As more tools are available to businesses to make data driven decisions, many people are tempted to invent their own metrics or KPIs to measure success and progress. This is especially true in the case of software companies, where many leaders have an engineering mindset and are interested in coming up with metrics of their own.
While many people are aware of fallacies to watch out for when they’re analyzing data, few are paying attention to them when they’re designing new metrics to guide their teams. Here are 3 I’ve learned to watch out for.
Wikipedia defines survivorship bias as “the logic error of concentrating on the people or things that made it past some selection process and overlooking those that did not, typically because of their lack of visibility”. The canonical example is from WWII — looking at the damages from warplanes that flew back to the base might falsely conclude that the heaviest damaged parts of the planes are the areas that require fortification.
In software engineering, we might be tempted to measure the number of bugs reported by customers alone as an indication of the quality of the product. However, there’s a survivorship bias built into this. Only customers who were not frustrated by the initial experience and have found sufficient value from the product would raise bugs. Many users may choose to abandon whatever workflows they have in mind, or worse, switch to another product before they would create a bug report. The areas of the product that have the most bugs might actually not be the areas that require the most focus on.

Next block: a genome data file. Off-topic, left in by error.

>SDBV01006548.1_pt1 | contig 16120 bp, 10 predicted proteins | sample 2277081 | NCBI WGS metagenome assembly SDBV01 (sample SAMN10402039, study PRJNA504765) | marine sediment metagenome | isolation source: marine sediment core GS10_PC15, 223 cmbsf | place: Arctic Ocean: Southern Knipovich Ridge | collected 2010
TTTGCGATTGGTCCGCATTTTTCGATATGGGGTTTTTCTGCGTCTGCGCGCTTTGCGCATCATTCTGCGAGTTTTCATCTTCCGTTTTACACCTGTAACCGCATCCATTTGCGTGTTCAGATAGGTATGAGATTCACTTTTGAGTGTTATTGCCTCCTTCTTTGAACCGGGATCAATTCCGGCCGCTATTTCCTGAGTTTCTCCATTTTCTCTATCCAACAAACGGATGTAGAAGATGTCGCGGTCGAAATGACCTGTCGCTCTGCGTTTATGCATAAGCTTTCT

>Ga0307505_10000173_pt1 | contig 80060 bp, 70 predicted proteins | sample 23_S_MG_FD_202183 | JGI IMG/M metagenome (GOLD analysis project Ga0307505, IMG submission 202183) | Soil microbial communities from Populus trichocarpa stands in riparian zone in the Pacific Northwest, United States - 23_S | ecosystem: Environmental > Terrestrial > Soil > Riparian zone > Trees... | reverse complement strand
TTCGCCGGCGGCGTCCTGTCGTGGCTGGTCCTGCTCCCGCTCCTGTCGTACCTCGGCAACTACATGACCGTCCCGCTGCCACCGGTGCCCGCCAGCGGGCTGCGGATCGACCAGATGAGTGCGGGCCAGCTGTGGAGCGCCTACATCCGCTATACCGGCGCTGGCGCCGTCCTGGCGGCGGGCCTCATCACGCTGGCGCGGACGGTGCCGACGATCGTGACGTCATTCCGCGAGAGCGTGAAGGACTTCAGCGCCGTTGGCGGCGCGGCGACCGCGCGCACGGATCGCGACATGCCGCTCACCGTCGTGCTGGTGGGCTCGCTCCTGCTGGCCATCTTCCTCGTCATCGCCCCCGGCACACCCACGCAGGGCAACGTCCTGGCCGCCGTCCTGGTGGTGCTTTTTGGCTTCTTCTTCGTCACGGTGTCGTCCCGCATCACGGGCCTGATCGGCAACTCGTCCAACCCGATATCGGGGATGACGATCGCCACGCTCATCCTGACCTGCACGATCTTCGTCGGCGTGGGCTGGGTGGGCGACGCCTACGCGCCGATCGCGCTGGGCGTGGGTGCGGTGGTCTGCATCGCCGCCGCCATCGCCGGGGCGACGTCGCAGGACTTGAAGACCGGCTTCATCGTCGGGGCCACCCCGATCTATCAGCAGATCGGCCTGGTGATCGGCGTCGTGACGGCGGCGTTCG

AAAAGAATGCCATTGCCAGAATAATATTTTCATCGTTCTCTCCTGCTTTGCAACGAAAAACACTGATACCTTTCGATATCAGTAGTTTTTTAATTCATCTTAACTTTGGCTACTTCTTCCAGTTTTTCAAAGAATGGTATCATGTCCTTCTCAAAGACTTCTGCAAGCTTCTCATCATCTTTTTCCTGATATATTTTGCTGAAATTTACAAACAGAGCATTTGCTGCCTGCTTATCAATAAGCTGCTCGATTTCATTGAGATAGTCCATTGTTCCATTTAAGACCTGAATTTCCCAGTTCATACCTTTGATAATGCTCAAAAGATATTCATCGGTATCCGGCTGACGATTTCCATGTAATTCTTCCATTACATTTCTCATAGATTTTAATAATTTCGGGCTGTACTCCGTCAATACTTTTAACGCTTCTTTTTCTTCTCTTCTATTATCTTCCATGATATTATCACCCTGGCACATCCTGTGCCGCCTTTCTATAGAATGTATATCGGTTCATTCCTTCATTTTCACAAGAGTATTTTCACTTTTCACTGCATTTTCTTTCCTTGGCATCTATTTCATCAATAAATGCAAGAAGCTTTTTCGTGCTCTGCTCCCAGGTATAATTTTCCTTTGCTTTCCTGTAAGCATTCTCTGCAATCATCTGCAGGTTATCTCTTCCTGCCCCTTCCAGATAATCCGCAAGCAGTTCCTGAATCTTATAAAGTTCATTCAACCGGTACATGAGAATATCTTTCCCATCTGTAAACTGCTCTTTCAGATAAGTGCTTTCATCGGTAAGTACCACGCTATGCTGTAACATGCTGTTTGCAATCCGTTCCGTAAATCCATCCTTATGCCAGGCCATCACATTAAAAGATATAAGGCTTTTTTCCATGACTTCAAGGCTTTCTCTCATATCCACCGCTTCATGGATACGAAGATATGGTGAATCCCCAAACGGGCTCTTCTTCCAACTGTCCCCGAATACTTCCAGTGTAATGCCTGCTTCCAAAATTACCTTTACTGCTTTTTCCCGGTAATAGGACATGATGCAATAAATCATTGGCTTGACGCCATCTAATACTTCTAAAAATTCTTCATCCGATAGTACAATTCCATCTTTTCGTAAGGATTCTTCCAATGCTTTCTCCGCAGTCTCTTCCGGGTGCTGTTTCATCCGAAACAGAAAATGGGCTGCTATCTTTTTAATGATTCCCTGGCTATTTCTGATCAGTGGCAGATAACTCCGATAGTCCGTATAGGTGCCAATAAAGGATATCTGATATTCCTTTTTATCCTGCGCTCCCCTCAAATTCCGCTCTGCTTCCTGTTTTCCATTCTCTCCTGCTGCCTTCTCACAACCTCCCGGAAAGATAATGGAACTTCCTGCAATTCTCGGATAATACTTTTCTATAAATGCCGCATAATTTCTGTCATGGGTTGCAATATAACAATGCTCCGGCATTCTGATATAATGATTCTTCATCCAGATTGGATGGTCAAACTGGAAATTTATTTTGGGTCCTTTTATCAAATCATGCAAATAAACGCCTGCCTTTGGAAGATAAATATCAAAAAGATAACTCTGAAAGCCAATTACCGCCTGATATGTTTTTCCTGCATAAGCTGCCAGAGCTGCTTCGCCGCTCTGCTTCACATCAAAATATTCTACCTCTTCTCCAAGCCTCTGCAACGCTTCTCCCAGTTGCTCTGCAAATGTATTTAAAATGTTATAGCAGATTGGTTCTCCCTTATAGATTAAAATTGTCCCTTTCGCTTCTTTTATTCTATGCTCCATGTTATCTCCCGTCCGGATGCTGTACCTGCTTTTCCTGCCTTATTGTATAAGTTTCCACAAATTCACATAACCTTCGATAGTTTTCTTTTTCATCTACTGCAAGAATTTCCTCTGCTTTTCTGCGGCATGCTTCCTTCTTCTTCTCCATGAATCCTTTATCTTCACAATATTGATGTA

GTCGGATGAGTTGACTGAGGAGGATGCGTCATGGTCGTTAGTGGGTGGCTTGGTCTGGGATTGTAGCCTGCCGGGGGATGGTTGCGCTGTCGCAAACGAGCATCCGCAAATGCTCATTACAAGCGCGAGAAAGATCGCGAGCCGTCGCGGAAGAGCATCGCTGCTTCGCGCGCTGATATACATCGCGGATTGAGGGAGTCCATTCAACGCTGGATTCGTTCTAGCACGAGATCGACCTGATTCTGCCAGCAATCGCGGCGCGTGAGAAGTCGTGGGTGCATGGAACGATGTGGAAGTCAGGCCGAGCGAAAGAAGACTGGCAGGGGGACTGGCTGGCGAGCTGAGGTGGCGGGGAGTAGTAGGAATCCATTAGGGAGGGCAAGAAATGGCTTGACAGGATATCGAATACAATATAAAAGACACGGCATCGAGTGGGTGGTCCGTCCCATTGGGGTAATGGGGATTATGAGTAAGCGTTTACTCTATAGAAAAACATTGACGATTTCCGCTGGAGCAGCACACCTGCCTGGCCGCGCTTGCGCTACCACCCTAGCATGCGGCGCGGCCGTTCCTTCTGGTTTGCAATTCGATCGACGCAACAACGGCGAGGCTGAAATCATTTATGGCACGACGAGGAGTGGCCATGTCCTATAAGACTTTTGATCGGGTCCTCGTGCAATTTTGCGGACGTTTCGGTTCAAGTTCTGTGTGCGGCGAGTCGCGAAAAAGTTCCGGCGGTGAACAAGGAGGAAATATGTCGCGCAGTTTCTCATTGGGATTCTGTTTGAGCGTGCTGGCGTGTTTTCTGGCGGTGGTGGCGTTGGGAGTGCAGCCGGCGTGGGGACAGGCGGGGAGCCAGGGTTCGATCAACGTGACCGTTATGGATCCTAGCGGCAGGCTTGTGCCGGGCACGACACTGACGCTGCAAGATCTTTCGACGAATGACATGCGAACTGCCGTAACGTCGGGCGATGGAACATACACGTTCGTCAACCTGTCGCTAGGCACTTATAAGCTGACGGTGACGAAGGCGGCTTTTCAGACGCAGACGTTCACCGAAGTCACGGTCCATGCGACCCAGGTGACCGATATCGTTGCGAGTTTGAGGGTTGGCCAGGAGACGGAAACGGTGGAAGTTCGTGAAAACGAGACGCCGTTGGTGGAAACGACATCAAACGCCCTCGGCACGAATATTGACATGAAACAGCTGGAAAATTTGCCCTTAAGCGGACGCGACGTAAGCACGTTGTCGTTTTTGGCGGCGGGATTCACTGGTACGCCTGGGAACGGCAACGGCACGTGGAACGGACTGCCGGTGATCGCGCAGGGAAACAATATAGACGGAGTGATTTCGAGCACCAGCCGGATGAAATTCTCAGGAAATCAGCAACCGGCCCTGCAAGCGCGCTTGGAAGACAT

According to Wikipedia, the “cobra effect occurs when incentives designed to solve a problem end up rewarding people for making it worse.”
If engineering leaders define metrics to track the performance of their team without the appropriate…